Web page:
retail news in context, analysis with attitude

...with brief, occasional, italicized and sometimes gratuitous commentary…

• The Wall Street Journal reports that bankrupt Sports Authority, which filed for bankruptcy just weeks ago and announced plans to close about 140 stores, has filed lawsuits against more than 160 vendors. At issue, the story says, is $85 million worth of shoes and gear that Sports Authority has on consignment from vendors, and that they want back. Complying, the company says, “would be devastating to the business,” and it has sued the vendors ... even though a bankruptcy court judge told "Sports Authority it will have to comply with consignment vendor demands to return their goods, reinstate arrangements that existed before bankruptcy which means continued payments to suppliers, or settle with the suppliers."

According to the story, "The suits are designed to determine who gets the money when consigned goods are sold, vendors or the banks. Consignment arrangements are supposed to give makers of goods a direct claim on the money that comes in when the goods are sold. Sports Authority and its top banks signaled they are testing for defects in the consignment deals to upset those claims. If the lawsuits succeed, vendors that thought they had secured claims will wind up as unsecured creditors."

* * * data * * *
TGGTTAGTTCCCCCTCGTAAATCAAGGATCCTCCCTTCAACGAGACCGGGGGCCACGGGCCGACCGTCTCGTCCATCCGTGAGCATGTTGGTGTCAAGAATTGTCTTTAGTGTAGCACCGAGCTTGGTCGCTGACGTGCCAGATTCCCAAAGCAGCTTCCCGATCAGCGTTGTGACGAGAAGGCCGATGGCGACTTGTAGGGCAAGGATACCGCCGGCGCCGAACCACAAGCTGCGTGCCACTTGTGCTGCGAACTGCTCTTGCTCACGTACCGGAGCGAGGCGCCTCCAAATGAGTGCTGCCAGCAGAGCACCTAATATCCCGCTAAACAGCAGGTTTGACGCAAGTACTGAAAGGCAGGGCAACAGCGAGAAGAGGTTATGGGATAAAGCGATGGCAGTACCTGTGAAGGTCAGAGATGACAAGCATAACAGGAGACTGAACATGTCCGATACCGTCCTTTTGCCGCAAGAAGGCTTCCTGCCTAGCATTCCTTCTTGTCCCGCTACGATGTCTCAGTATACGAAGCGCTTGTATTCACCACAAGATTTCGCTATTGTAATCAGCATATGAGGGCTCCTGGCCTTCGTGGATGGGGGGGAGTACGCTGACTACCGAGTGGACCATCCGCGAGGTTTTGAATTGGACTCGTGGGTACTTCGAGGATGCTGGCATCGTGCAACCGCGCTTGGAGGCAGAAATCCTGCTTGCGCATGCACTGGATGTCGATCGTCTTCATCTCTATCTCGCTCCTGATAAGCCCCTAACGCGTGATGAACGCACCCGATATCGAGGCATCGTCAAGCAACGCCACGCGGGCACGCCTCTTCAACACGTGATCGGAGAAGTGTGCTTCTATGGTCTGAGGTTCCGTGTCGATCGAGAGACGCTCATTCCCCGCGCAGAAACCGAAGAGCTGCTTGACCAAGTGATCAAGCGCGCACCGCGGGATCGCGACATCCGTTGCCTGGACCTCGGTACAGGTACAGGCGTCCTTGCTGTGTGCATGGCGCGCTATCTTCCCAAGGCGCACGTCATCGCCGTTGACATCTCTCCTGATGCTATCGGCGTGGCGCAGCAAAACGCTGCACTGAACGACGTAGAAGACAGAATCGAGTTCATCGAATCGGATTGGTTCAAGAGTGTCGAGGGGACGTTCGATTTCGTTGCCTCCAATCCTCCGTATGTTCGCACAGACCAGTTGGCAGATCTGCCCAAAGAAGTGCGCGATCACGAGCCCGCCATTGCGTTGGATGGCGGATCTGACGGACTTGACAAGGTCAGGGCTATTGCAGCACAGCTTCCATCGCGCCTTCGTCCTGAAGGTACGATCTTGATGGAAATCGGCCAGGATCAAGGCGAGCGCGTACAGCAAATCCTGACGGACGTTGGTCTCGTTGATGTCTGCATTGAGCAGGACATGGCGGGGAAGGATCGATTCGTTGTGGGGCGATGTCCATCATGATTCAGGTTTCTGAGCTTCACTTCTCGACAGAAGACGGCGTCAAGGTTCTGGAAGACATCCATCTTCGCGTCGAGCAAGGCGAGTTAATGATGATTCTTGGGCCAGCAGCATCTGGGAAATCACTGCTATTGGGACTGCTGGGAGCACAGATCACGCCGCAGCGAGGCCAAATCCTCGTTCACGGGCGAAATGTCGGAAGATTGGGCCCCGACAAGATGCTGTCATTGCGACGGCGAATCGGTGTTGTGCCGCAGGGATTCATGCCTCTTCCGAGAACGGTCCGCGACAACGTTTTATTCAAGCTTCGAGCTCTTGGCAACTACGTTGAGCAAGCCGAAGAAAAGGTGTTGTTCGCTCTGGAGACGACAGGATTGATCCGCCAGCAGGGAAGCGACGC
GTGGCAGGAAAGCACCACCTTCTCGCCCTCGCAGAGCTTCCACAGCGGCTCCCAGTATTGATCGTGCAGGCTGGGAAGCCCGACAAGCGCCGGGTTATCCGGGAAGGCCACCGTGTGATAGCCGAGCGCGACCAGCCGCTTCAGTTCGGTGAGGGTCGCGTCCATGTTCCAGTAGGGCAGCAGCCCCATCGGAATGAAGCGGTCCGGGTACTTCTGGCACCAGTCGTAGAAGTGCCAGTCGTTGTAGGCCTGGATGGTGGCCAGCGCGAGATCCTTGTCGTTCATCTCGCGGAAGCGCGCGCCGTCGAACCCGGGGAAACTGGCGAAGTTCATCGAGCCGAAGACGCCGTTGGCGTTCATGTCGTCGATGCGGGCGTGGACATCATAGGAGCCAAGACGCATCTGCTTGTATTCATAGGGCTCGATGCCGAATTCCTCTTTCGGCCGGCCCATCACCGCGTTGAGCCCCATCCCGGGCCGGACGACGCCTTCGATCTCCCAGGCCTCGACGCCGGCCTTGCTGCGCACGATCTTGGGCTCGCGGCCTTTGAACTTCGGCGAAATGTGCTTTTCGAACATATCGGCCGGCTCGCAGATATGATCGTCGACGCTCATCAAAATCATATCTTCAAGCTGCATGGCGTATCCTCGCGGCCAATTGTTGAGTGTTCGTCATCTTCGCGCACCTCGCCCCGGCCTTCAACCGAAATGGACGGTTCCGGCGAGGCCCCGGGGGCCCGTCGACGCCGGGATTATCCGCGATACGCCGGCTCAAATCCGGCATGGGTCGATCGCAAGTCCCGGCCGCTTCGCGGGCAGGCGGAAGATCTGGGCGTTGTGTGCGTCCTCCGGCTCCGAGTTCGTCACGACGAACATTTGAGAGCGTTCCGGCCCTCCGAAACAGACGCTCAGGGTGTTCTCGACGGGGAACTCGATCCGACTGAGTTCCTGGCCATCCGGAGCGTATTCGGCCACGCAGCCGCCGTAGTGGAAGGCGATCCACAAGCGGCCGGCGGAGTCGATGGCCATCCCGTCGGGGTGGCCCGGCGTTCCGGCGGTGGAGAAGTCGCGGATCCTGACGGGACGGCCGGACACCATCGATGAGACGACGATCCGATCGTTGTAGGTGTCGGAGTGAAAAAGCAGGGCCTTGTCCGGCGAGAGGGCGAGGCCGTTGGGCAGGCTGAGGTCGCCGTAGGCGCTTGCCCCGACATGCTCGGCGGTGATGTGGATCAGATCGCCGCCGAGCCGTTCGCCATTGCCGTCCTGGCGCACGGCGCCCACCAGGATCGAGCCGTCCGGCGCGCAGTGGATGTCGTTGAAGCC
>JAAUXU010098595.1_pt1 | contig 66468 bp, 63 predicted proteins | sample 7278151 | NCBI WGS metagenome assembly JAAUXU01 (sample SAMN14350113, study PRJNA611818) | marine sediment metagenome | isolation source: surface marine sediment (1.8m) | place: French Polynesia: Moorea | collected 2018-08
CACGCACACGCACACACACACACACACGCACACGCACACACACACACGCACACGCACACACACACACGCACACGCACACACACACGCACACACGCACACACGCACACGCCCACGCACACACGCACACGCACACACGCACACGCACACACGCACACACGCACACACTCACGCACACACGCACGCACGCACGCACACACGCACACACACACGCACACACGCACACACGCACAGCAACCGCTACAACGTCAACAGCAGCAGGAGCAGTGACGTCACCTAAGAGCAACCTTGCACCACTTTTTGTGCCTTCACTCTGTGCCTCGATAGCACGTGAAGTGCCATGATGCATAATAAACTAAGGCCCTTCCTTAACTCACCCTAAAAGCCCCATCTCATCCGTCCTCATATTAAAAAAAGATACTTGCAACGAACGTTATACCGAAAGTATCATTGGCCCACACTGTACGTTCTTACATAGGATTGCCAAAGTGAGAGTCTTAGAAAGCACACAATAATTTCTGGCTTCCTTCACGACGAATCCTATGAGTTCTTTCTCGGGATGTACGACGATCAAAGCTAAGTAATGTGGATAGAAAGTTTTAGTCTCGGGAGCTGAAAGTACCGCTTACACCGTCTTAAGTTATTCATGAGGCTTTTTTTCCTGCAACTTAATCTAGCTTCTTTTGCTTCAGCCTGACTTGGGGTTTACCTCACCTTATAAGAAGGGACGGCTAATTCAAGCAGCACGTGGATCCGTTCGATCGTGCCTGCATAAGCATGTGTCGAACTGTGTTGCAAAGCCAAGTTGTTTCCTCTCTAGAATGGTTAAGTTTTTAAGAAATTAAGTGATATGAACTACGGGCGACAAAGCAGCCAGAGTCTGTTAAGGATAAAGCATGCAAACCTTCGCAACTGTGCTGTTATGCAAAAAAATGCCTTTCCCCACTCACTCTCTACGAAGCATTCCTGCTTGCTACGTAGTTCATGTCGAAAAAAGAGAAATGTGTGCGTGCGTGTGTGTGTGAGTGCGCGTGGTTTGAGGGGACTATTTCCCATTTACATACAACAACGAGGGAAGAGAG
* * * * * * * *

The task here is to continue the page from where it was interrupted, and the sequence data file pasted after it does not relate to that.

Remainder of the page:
This has the potential to turn into a real hairball. If Sports Authority alienates a large swath of the vendor community, it will make it even harder for the chain to thrive once it emerges from bankruptcy.

• The Sacramento Bee reports that California Assemblywoman Cristina Garcia is introducing legislation that would allow the state to apply sales taxes to candy, arguing that candy does not meet the "essential" argument that should exempt certain products from being taxed. Interestingly, Garcia also has introduced a bill that would "lift taxes on feminine hygiene products like tampons and pads, arguing the fees burden women who have little choice in making those purchases."

• The National Retail Federation (NRF) is predicting that US spending for the Easter holiday "is expected to reach $17.3 billion. Those celebrating plan to spend an average of $146 per person, according to the survey. That’s the highest level in the 13 years the survey has been conducted and up significantly over last year’s $140.62 per person and $16.4 billion total."
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